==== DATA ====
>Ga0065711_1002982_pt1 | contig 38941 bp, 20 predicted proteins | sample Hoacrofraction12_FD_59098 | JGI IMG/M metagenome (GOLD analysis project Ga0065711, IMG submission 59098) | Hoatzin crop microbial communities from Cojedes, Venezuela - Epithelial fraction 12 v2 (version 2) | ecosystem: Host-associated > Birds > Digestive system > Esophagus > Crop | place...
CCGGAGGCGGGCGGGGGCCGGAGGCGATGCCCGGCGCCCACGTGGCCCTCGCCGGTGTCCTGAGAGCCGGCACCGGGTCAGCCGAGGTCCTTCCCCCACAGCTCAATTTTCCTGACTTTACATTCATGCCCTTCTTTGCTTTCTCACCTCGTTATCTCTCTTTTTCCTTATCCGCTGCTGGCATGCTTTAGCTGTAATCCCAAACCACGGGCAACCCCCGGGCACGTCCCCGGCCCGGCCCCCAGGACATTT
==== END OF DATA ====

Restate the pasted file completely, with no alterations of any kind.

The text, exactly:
>Ga0065711_1002982_pt1 | contig 38941 bp, 20 predicted proteins | sample Hoacrofraction12_FD_59098 | JGI IMG/M metagenome (GOLD analysis project Ga0065711, IMG submission 59098) | Hoatzin crop microbial communities from Cojedes, Venezuela - Epithelial fraction 12 v2 (version 2) | ecosystem: Host-associated > Birds > Digestive system > Esophagus > Crop | place...
CCGGAGGCGGGCGGGGGCCGGAGGCGATGCCCGGCGCCCACGTGGCCCTCGCCGGTGTCCTGAGAGCCGGCACCGGGTCAGCCGAGGTCCTTCCCCCACAGCTCAATTTTCCTGACTTTACATTCATGCCCTTCTTTGCTTTCTCACCTCGTTATCTCTCTTTTTCCTTATCCGCTGCTGGCATGCTTTAGCTGTAATCCCAAACCACGGGCAACCCCCGGGCACGTCCCCGGCCCGGCCCCCAGGACATTT